A few days ago, Cranes mainstay Hassan Mawanda Wasswa drew the curtain to his Uganda Cranes career.
With 75 caps to his name, Wasswa’s retirement didn’t come as a shock to the football fraternity due to his age, and also the fact that he had spent over a year without donning the national team colours.
So, to cap his 13 years in the national team, it is his versatility that stood out. Wasswa basically played all outfield positions for the national team and teammates fittingly baptized him Mr Confident because he was never afraid to get the ball. His composure with it was one of the rare attributes Wasswa had over peers.
His ability to adapt to all situations, home or away, is one of those things Wasswa will be remembered for. Even though he was relatively short, Wasswa often excelled while marking taller players and physical games were tailor-made for him.
Overall, Wasswa carried on a fundamental prowess of his father, Hassan Biruma, who was also a versatile player for KCC FC as well as the national team. Unlike Wasswa, Biruma was a prolific scorer because he mostly featured in upfield positions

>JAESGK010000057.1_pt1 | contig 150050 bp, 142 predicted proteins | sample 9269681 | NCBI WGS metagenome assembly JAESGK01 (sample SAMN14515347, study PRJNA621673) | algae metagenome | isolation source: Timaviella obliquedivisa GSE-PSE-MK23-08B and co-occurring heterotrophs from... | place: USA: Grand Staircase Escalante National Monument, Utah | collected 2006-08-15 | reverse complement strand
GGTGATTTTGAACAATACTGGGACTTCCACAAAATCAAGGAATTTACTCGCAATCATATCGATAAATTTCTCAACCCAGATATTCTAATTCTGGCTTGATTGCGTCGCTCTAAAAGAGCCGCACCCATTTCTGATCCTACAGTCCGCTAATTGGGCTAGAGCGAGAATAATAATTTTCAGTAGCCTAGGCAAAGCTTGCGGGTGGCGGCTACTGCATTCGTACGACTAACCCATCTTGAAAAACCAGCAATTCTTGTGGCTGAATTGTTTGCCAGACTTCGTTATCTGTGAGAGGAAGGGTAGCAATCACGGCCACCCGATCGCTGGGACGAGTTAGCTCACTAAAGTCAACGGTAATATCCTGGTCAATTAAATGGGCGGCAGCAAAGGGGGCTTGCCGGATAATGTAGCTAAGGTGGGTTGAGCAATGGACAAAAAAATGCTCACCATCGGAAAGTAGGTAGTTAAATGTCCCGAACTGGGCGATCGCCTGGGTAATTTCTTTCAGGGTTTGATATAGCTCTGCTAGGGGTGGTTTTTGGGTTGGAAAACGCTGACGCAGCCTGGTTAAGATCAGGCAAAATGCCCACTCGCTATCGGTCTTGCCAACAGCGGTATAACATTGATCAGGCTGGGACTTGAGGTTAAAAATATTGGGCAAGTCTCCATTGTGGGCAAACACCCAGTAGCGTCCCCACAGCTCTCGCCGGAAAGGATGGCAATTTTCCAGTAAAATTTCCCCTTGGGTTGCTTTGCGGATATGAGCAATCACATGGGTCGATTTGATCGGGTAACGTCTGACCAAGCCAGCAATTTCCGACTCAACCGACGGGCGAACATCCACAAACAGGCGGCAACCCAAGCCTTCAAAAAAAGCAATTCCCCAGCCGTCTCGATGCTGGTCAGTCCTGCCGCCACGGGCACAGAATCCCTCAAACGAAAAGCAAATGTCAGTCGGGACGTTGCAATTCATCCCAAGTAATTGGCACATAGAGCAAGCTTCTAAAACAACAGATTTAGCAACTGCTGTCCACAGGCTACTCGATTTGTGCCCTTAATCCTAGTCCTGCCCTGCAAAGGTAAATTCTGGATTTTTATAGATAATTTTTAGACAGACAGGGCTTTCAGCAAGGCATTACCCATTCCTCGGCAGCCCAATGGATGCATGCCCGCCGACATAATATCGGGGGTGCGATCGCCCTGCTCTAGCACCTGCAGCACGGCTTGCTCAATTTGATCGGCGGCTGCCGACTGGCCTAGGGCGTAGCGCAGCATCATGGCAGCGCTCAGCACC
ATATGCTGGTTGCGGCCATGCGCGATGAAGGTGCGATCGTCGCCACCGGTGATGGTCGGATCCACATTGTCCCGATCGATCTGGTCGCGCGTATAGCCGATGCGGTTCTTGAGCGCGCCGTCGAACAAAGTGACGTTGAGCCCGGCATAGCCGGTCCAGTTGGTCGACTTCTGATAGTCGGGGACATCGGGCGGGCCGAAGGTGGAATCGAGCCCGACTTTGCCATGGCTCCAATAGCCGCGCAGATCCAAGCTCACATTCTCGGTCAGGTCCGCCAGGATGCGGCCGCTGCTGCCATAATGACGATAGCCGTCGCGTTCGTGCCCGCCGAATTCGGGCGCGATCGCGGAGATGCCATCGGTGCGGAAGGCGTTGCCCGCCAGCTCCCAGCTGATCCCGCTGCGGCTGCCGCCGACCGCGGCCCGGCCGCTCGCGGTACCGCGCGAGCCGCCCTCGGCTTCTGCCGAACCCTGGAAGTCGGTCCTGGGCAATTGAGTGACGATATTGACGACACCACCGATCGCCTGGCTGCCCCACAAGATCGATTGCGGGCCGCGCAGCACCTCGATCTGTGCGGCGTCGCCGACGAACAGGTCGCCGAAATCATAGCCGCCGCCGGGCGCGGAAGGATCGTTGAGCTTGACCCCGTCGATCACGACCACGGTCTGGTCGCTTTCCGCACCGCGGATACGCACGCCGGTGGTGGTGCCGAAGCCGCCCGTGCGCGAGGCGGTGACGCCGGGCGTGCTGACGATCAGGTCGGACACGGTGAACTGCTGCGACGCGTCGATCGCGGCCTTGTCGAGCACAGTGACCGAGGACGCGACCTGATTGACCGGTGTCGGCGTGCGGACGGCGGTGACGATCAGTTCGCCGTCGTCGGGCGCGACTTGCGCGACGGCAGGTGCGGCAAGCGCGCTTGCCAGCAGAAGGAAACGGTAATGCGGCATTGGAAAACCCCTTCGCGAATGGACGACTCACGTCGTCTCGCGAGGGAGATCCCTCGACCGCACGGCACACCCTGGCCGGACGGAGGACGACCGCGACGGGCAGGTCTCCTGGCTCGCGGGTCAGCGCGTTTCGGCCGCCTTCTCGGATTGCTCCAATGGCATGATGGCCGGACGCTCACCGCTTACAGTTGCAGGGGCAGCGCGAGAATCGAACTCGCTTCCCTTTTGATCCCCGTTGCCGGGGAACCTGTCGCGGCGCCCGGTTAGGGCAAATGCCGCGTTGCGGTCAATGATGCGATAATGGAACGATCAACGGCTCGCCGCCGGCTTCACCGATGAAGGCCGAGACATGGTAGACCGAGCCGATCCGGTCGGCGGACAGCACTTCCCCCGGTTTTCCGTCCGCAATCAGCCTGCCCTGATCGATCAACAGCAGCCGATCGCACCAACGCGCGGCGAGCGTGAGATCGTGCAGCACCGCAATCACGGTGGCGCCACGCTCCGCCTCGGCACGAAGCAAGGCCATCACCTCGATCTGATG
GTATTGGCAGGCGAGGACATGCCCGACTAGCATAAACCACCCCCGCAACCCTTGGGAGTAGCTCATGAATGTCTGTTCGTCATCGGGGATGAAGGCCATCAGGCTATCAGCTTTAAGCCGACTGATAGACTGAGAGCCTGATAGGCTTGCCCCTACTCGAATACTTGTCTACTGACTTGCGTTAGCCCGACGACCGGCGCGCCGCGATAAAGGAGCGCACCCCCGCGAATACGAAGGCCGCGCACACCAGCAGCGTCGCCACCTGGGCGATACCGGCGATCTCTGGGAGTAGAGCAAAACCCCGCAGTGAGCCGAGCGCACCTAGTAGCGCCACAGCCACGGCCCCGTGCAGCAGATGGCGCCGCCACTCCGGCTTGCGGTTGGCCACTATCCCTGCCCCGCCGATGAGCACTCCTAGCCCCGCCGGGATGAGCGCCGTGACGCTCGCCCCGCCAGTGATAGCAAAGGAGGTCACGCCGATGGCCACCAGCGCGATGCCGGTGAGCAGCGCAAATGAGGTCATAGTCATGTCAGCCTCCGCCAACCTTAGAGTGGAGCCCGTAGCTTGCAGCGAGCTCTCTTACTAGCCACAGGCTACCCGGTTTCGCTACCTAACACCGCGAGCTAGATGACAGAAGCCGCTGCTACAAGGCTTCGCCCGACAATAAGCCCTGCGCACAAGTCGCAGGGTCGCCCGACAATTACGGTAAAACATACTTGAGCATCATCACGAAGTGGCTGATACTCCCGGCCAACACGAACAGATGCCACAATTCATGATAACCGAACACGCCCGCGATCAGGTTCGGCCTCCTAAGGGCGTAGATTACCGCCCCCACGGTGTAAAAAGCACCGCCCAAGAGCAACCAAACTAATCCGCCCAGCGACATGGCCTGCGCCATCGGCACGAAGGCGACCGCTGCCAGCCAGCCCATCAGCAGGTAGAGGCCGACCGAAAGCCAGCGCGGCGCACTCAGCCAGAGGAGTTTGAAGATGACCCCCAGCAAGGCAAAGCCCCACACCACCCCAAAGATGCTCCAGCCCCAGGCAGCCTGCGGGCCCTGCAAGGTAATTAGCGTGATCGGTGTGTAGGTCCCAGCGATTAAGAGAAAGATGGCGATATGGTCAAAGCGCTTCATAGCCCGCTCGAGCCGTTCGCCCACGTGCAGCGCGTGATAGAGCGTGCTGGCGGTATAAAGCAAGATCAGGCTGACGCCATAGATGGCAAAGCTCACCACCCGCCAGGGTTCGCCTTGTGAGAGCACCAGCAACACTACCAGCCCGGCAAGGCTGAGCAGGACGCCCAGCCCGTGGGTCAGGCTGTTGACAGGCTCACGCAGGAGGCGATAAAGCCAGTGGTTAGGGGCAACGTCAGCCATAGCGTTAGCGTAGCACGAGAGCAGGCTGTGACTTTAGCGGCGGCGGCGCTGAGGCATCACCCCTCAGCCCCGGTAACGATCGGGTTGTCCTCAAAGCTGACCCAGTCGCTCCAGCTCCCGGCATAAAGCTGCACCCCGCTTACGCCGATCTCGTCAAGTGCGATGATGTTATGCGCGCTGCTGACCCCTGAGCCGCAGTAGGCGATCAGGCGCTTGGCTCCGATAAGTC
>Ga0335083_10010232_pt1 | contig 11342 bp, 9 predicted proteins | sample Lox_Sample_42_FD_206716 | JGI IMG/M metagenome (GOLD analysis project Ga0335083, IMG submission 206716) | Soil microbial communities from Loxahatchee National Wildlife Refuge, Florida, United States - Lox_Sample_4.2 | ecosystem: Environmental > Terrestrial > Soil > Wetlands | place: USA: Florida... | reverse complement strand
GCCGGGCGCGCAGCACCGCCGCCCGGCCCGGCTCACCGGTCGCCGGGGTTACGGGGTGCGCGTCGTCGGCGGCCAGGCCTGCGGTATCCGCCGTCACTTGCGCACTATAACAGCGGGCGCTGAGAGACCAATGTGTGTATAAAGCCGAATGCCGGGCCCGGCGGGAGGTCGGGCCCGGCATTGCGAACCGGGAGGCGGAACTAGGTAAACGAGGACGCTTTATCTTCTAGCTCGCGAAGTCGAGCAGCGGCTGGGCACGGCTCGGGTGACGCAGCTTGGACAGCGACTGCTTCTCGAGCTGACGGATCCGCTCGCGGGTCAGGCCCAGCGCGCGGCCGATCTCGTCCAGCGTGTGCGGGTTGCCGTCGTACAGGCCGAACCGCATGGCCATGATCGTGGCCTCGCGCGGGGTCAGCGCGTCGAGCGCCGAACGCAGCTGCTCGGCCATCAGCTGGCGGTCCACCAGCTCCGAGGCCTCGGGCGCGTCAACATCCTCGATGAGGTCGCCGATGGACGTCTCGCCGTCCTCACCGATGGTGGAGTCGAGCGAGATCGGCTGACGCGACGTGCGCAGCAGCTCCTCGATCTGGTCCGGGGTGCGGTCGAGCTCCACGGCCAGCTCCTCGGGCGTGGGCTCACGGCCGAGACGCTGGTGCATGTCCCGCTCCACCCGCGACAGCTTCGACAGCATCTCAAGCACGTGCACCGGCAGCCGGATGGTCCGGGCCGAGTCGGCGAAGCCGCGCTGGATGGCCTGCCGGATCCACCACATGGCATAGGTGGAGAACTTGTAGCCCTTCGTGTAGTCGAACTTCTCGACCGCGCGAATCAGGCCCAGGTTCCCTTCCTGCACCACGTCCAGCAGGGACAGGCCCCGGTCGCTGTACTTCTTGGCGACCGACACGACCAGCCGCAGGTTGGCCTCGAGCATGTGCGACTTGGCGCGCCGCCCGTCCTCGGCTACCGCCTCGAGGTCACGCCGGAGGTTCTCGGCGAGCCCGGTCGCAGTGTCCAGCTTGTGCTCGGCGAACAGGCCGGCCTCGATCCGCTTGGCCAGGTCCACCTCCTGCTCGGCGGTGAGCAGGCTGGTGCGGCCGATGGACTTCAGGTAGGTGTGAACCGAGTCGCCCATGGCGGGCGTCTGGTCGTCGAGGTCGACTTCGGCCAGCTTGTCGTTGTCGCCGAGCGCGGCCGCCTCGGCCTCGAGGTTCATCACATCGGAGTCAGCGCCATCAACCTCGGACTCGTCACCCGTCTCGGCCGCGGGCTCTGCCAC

Wasswa’s sporting genes further extend to his mother, Betty Nalongo Nanozi, who was also a star netballer with Bank of Uganda club. Meanwhile, Wasswa’s maternal uncles Wilson Nsobya, Godfrey Kisitu and Fred Sekasi also played football at top level.
There are few consistent players in the national team than Wasswa, whose regular appearances can only be equated to that of former stars like Eddie Semwanga, Henry Matte and Phillip Obwin, versatile players who were mainstays.
These players were available every time they were needed by the national team coach. For one, Wasswa always took to matches with the energy of Semwanga; full of running without showing signs of tiredness. Unlike Wasswa, Semwanga was a dead ball specialist and a goal scorer.
LONG WINDING CAREER
Since joining KCC and Uganda Cranes in 2006, Wasswa was always a crowd darling with his no-nonsense approach. And in 2012, he captained the Cranes side which won the Cecafa Cup title under the guidance of Bob Williamson.
The author is The Observer operations director.